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The Challenges of Ethics Consulting in the Biotechnology Industry: Bibliography

Main | Consulting Surveys | Survey Responses | Bibliography | Codes of Ethics

As discussions have increased in recent years about ethics consultation for industry, so has the literature. At the same time, the issues that are the focus of today’s discussions are not entirely new, having arisen in fields outside bioethics and in contexts outside of industry (e.g., hospitals). Although this bibliography focuses primarily on ethics consultation for the biotechnology industry and the relevant bioethical and professional issues it raises, it also includes items from other fields engaged in consulting for organizations of all types. There is much that can be learned by how other professionals and their professions have identified, assessed, and responded to the ethical concerns associated with their consulting practices.

The bibliography begins with a list of books and reports that include broad discussions related to bioethics as a field, ethicists as consultants for industry and other organizations, including matters related to the values that come into play when consulting and the ethical issues raised for the consultant and others. Following this list is a series of published articles and book chapters that are organized into three sections. Consulting, Bioethics and Health Care includes literature on ethics consultation related to bioethical issues in industry and health care institutions. The literature ranges from theoretical issues to goals and methods, from education to credentials, from responsibility to accountability, and from standards to very practical matters dealing with delivering one’s advice. The consulting body is sometimes an individual and sometimes a committee. In some cases, the consulting focuses on clinical care, while in other instances, it applies to broader bioethical issues confronting society. A second section, Consulting, Non-Bioethics Fields, covers a similar range of issues as the preceding section, but does so in fields outside bioethics, with an emphasis on consulting for corporations. The third section, Law and Consulting, includes a few items on the law as it may affect ethics consultants.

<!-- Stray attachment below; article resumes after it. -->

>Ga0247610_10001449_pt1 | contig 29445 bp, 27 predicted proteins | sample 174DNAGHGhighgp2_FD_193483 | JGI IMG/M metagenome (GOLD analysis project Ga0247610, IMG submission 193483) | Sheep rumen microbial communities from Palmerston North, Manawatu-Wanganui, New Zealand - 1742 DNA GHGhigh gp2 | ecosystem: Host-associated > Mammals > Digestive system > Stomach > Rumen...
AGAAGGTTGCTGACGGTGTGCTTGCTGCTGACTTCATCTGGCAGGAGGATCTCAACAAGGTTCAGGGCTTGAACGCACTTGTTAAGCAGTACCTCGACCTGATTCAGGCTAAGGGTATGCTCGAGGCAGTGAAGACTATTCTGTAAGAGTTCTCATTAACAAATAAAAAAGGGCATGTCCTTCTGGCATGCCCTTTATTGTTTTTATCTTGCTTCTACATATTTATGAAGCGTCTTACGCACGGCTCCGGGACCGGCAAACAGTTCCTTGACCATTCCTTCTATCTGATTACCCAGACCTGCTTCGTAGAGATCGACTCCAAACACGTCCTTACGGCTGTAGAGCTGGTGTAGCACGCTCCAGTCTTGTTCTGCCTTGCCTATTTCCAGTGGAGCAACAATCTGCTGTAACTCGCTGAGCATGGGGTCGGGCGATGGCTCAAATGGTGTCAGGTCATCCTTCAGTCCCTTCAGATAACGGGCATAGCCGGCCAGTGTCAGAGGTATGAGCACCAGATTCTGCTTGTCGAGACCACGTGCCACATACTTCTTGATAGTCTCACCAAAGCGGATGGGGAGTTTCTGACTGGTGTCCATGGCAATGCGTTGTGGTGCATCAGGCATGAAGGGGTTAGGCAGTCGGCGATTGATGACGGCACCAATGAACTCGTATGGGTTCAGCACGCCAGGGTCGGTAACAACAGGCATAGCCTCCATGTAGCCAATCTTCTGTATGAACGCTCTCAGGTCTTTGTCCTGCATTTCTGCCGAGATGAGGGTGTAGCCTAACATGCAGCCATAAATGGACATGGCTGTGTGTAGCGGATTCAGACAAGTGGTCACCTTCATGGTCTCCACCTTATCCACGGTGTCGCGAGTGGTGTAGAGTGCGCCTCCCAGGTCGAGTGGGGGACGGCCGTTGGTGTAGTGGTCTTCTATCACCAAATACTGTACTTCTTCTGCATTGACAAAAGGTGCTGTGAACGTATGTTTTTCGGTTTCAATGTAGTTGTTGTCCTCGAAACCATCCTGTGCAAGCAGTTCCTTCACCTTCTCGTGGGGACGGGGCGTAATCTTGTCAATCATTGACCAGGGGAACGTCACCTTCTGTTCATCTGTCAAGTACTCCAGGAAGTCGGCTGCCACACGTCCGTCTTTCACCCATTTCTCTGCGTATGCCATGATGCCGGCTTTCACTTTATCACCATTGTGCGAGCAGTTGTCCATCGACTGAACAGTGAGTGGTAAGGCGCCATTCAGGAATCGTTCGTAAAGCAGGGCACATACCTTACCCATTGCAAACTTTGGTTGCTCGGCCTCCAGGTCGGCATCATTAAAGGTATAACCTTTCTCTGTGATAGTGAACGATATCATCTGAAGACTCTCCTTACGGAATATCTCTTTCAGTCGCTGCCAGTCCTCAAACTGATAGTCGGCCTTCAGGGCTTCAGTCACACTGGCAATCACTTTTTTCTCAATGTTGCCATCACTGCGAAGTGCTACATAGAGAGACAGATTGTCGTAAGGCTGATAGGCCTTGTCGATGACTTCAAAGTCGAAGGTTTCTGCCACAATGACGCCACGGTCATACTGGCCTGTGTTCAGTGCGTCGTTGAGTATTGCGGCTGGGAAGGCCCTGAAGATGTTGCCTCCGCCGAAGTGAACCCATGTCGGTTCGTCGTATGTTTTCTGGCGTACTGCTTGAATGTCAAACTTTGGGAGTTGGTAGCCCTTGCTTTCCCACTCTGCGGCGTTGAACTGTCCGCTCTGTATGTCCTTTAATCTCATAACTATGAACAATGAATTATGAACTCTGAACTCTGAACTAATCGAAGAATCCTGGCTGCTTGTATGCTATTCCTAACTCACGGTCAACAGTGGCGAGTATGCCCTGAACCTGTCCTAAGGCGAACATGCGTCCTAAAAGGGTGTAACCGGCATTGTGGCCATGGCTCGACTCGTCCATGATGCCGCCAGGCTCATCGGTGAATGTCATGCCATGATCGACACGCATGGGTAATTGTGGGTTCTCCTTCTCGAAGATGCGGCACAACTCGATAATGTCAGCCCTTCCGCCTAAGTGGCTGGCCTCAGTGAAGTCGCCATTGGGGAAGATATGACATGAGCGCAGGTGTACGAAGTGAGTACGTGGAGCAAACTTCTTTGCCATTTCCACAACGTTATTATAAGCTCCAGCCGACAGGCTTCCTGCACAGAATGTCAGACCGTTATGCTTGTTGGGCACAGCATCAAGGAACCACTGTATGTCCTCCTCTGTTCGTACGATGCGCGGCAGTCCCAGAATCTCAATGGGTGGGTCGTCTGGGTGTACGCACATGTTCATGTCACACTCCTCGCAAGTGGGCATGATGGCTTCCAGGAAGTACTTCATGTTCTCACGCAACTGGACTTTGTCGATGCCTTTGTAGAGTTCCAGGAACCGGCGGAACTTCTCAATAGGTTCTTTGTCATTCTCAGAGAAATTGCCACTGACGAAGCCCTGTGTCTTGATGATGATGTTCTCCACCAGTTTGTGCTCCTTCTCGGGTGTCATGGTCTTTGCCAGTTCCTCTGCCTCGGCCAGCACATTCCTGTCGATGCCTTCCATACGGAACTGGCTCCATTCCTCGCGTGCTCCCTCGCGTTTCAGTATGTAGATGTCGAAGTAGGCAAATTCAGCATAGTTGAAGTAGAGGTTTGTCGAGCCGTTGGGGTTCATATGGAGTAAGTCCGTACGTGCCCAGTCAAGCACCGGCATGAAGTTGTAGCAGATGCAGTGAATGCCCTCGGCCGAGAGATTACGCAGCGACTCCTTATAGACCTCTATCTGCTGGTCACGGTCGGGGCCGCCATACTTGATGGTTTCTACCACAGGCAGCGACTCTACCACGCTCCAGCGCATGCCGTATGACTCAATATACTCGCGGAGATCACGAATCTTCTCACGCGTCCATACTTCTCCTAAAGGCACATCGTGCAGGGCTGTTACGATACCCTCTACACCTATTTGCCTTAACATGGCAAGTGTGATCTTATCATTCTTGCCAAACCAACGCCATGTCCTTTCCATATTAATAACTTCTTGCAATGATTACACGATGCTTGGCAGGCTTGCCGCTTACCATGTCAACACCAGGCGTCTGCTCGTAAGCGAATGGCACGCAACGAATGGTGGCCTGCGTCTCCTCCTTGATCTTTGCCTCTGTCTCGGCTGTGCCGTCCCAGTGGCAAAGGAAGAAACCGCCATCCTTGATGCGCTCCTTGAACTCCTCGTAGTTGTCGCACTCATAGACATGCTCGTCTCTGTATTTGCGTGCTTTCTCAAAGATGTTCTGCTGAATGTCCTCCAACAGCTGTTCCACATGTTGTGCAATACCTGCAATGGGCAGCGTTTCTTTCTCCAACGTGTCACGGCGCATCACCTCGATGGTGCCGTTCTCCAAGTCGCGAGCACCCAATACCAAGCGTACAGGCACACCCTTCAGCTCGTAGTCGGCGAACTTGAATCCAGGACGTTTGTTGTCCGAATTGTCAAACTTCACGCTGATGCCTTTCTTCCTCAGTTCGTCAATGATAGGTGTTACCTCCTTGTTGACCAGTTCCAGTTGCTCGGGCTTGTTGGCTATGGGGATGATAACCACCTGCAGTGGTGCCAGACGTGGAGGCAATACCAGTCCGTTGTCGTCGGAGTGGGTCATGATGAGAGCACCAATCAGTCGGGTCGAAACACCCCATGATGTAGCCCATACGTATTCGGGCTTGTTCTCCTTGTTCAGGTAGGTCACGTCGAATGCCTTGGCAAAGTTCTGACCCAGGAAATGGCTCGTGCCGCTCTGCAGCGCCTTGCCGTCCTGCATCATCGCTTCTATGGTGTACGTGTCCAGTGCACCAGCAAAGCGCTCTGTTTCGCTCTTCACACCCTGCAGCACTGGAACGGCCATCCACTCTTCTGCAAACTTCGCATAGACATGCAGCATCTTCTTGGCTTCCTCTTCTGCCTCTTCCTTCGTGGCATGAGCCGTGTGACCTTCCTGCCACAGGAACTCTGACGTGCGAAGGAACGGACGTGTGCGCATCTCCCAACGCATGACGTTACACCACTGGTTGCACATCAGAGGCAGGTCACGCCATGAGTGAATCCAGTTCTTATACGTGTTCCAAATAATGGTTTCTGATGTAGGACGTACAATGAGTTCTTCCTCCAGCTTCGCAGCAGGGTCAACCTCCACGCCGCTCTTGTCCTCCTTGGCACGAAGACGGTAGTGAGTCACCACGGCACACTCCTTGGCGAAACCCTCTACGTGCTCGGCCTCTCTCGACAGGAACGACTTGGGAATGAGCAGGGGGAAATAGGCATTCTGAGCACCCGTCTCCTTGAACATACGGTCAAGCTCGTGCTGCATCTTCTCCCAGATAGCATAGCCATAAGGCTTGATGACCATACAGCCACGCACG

A number of people have contributed to the compilation and production of this bibliography. They include Christine Bellordre, Azurii K. Collier, Brent Garland, Rachel Gartner, James Howard, Berry Kennedy, and Melissa Pollak. While we make no claim that the bibliography captures all the relevant literature, we do hope that by bringing much of it together into this single document, it can help ground ongoing discussions of ethics consulting for biotechnology industry in previous conceptual, empirical, and experiential work on the topic.